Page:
Golf has some familiar sounds associated with the awesome sport.
There’s nothing like the sound of a well struck drive, a crisp iron from the fairway, and a putt hitting the bottom of the cup. For a while, another sound was nearly as iconic and immediately signaled to your brain – it’s time to play golf.
What was that sound?
The sound of metal spikes on the pavement or concrete. If you have worn metal spikes you know the sound very well and you definitely wouldn’t be able to sneak up on someone as they were loud!
But happened to metal spikes? Why are more and more golf shoes coming without any sort of spikes?
Keep reading to learn about wearing metal spikes, why they’ve been replaced, and an alternative or nonmetal spikes.
Metal Golf Spikes
In the old days, everyone had metal spikes but now hardly anyone no longer wears metal spikes (aside from a few PGA Tour players). When I first started playing golf, I can still remember the metal cleats coming out of your shoes – they were like little daggers. But they are part of the history of golf.
In fact, according to the Golf Channel, “In an 1857 issue of a Scottish publication, ‘The Golfer’s Manual,” novice golfers are advised to wear sturdy shoes “roughed with small nails or sprigs,’ so as not to slip on wet ground. Hobnails were replaced by screw-in spikes in 1891, and they remained the standard for more than a century.”
It’s hard to believe that these spikes lasted more than 100 years! Before getting into who would ban metal spikes, let’s discuss the pros and cons.
Pros of Metal Cleats
The biggest upside to metal spikes is that they essentially anchor your feet into the ground. This provides more support and balance throughout the swing.
For those of us that have “happy feet” and excessive lower body movement, this equipment switch can make a big difference. They were especially helpful when playing golf in the rain and winter conditions too.
Honestly, other than those benefits, they did a lot more harm than good.
Cons of Metal Cleats
While there are some pros, there are plenty of downsides too – which is why they got banned from golf courses. The biggest downside is that they tear up a course. In a world where people don’t even fill sand/seed or fix divots, this would make some greens unplayable.
Metal spikes damage the golf course much more than a set of soft spikes. From tee to green this can cause damage but most noticeably on the greens.
Plus, when metal spikes were legal you couldn’t repair spike marks on the greens either. You could after you putt, but not before (that’s one of those weird rules of golf that has luckily been updated).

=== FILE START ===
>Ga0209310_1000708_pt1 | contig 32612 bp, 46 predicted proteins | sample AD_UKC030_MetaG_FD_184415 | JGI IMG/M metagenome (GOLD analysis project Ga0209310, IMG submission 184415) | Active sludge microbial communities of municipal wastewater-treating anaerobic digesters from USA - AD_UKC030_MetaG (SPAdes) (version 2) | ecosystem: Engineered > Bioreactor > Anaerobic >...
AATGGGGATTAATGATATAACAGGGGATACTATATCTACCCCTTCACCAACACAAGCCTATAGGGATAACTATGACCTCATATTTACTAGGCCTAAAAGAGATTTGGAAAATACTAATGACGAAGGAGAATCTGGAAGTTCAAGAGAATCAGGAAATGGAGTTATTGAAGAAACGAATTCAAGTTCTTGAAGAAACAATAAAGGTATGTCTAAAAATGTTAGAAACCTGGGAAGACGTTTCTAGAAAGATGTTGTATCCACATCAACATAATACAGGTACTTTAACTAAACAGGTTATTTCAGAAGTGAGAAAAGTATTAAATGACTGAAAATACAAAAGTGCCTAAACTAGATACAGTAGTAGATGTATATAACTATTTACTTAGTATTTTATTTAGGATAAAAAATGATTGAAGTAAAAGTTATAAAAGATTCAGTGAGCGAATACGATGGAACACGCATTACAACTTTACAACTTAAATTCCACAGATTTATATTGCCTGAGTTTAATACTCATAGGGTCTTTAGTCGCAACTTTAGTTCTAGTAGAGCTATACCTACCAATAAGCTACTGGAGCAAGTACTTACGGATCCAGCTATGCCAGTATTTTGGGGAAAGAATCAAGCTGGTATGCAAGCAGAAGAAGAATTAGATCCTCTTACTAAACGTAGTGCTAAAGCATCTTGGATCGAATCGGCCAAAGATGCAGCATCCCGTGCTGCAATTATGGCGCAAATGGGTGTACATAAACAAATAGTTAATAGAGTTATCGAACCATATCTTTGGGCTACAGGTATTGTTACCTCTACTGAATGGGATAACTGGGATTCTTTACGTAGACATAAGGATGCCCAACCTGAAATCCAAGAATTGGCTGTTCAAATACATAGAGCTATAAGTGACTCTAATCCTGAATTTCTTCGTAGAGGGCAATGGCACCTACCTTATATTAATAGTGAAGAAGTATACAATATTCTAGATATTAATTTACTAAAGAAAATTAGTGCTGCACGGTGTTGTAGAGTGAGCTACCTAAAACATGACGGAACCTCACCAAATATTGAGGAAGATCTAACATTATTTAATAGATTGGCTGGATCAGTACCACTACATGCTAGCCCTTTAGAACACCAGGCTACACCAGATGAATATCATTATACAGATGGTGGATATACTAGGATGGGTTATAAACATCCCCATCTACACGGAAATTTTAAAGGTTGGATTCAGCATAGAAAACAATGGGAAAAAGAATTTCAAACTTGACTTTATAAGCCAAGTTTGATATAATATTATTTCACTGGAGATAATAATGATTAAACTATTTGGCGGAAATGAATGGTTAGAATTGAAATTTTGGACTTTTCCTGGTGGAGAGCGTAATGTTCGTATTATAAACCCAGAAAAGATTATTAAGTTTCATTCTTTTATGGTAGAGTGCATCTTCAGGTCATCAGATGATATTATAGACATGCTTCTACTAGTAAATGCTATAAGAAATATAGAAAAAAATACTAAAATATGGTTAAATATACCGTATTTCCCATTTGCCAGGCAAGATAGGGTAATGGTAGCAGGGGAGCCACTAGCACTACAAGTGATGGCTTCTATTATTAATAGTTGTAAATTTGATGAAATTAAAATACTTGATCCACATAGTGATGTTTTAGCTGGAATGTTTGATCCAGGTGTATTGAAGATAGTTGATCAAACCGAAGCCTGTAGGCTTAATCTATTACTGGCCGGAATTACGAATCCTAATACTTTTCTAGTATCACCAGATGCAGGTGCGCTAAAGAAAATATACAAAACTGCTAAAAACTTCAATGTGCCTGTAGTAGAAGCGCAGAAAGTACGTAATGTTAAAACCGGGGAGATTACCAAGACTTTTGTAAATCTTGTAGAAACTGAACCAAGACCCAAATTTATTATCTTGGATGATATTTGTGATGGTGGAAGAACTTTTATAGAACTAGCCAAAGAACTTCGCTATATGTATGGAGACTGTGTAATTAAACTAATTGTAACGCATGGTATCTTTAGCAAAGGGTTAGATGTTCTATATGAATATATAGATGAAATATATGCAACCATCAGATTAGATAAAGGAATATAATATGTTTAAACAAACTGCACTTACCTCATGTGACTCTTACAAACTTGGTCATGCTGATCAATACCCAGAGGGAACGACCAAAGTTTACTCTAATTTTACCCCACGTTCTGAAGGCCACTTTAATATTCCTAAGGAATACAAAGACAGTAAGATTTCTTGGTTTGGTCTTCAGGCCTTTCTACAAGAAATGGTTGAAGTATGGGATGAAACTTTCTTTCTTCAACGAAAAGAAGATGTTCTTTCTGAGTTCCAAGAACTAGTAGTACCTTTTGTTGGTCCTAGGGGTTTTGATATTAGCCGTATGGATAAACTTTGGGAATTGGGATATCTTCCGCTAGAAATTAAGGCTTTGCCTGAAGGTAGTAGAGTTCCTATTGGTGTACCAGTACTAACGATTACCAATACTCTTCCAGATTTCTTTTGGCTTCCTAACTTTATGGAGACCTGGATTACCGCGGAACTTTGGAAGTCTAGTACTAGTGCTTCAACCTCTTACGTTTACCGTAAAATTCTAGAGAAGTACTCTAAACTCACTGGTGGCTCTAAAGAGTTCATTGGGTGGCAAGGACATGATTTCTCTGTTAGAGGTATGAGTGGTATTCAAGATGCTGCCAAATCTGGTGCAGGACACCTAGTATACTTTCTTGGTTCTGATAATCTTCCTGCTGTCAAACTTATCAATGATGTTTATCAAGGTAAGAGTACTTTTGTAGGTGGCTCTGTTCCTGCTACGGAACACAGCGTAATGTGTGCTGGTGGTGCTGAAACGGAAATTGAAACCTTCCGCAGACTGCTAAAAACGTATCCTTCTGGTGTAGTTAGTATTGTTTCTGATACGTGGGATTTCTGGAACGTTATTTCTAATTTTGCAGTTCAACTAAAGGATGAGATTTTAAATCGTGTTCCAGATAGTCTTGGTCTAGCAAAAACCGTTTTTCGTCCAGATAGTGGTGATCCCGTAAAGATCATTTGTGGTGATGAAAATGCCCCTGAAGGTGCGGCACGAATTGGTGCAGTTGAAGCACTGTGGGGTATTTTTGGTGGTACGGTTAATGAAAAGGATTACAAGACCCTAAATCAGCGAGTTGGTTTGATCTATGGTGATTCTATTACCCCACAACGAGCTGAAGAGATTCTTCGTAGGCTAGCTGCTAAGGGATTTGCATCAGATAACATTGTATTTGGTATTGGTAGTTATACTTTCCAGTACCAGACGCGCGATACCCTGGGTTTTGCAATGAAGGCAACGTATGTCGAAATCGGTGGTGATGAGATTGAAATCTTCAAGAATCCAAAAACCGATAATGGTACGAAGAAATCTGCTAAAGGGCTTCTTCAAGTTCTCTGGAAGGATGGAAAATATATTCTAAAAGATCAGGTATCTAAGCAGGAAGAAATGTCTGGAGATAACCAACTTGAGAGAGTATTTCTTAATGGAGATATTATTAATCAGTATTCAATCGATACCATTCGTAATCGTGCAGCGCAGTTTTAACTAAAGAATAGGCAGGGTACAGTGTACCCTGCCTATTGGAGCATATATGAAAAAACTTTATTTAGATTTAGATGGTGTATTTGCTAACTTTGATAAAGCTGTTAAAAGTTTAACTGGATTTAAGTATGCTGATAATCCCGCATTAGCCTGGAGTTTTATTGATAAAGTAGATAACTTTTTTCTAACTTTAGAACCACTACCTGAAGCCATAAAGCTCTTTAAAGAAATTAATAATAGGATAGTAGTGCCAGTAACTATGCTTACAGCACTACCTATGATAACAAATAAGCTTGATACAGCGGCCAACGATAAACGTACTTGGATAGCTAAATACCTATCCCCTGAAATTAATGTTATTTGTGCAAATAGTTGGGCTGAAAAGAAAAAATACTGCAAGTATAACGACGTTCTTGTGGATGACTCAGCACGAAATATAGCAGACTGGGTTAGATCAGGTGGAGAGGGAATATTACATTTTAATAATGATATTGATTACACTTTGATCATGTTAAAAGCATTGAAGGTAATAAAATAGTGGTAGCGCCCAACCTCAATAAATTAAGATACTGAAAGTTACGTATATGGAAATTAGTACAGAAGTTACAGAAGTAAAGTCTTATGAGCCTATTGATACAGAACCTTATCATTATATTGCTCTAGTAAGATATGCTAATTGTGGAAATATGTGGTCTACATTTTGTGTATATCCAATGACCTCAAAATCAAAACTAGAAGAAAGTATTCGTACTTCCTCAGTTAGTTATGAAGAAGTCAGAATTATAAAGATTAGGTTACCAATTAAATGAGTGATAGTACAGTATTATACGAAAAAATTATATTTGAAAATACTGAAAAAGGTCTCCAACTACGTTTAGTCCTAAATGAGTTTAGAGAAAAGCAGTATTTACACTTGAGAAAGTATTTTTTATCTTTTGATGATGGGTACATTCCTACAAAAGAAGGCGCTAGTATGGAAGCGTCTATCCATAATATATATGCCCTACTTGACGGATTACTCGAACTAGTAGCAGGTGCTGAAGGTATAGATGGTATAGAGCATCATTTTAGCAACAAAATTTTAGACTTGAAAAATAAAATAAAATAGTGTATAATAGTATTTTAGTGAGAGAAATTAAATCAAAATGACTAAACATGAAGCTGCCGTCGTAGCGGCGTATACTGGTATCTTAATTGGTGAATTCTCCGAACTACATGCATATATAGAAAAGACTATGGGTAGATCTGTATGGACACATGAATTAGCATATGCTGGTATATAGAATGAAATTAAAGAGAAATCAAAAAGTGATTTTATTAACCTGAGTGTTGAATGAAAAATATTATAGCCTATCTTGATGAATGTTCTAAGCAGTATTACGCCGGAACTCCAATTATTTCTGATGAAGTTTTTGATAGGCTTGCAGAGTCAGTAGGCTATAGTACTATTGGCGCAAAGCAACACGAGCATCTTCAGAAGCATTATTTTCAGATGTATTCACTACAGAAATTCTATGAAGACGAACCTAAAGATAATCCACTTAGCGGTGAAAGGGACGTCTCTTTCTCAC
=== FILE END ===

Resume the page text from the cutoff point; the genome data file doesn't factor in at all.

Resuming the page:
This meant you had to be extremely careful about where you stepped to not interfere with fellow golfers putting line. And if you did step in their line, it could make for some tension filled conversations (especially if you’re in a tournament).
Not only would they interfere with the line of a putt, they caused considerable damage when the greens had frost on them. Frost is already something that golf courses need to be extra careful about and big metal spikes only added more damage to the course.
The final downside is that they were loud! If you walked on a hard surface like concrete or pavement they were obnoxiously loud and could interfere with a quiet atmosphere. This led to the infamous Brooks Koepka “eye roll” when Bryson DeChambeau was walking behind him in 2021.
Needless to say, it’s pretty easy to see why replacing metal spikes became essential for courses to thrive.
Why Are Metal Golf Spikes Banned?
So, why did golf get rid of metal spikes anyway?
The main reason is that they damaged the golf course. This made it harder for superintendents to do their job well and ultimately impacted the experience of players.
As Zac Richer, co-director of Purdue University said, “There is a substantial agronomic benefit to using alternative spikes, they just don’t rip up the turf as much. Traditional spikes not only jab a piece of metal into the plants, they get jagged from walking on concrete and gravel. These small burrs on the spikes tear grass leaves even faster.
Plus, metal spikes are longer than alternative spikes, and so golfers are more likely to drag their feet across the turf, which causes more damage, more tearing. Alternative spikes rely more on surface area to grip the ground than a single deep spike, so this doesn’t happen nearly as much.”
The move to soft spikes happened in the early 1990s and now most golf courses have a firm, “No metal spikes” rule. It’s extremely uncommon to find a course that still allows amateur golfers the option to wear metal spikes. Not to mention, it’s almost impossible to find old-school spikes in modern golf shoes.